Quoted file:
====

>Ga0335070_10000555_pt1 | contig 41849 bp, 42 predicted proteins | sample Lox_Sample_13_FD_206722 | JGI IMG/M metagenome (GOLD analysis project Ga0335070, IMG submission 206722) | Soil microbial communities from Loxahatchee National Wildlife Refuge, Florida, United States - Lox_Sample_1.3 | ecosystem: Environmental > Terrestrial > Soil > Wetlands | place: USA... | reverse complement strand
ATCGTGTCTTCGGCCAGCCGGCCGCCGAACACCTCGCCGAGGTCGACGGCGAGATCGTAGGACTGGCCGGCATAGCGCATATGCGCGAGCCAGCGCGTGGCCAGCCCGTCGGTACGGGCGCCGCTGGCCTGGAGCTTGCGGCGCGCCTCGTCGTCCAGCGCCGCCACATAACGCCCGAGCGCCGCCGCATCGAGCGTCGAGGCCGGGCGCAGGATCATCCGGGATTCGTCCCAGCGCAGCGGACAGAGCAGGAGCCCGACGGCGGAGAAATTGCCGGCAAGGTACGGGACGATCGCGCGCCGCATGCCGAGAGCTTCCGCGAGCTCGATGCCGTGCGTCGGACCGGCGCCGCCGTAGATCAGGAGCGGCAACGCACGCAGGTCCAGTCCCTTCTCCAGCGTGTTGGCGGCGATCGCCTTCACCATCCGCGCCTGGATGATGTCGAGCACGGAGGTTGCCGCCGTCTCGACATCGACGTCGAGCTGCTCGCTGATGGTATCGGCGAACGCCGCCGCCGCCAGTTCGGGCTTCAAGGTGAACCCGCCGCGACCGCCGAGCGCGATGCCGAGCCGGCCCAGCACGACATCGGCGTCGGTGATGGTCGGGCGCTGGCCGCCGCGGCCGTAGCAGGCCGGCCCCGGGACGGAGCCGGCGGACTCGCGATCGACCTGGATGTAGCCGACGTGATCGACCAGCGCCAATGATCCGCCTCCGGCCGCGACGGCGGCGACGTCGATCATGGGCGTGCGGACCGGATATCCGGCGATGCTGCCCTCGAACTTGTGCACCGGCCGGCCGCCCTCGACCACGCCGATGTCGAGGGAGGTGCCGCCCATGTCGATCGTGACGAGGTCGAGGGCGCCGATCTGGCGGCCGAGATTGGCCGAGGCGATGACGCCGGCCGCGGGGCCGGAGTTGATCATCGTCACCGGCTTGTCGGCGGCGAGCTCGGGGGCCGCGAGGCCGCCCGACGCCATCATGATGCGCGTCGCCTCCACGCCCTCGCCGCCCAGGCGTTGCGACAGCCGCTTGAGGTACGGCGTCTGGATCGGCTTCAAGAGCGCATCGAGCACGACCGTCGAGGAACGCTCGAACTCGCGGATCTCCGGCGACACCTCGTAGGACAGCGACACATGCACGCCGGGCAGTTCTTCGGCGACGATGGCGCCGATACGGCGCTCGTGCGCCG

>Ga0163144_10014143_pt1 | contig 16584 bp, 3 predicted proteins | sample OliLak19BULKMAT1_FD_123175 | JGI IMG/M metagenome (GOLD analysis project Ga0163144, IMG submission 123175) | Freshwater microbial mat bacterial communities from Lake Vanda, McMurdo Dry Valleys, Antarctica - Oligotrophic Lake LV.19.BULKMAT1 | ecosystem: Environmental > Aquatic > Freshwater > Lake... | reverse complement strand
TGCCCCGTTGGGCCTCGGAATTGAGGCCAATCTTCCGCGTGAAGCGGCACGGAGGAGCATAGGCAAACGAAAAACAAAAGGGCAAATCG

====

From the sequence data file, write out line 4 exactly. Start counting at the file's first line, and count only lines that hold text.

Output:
TGCCCCGTTGGGCCTCGGAATTGAGGCCAATCTTCCGCGTGAAGCGGCACGGAGGAGCATAGGCAAACGAAAAACAAAAGGGCAAATCG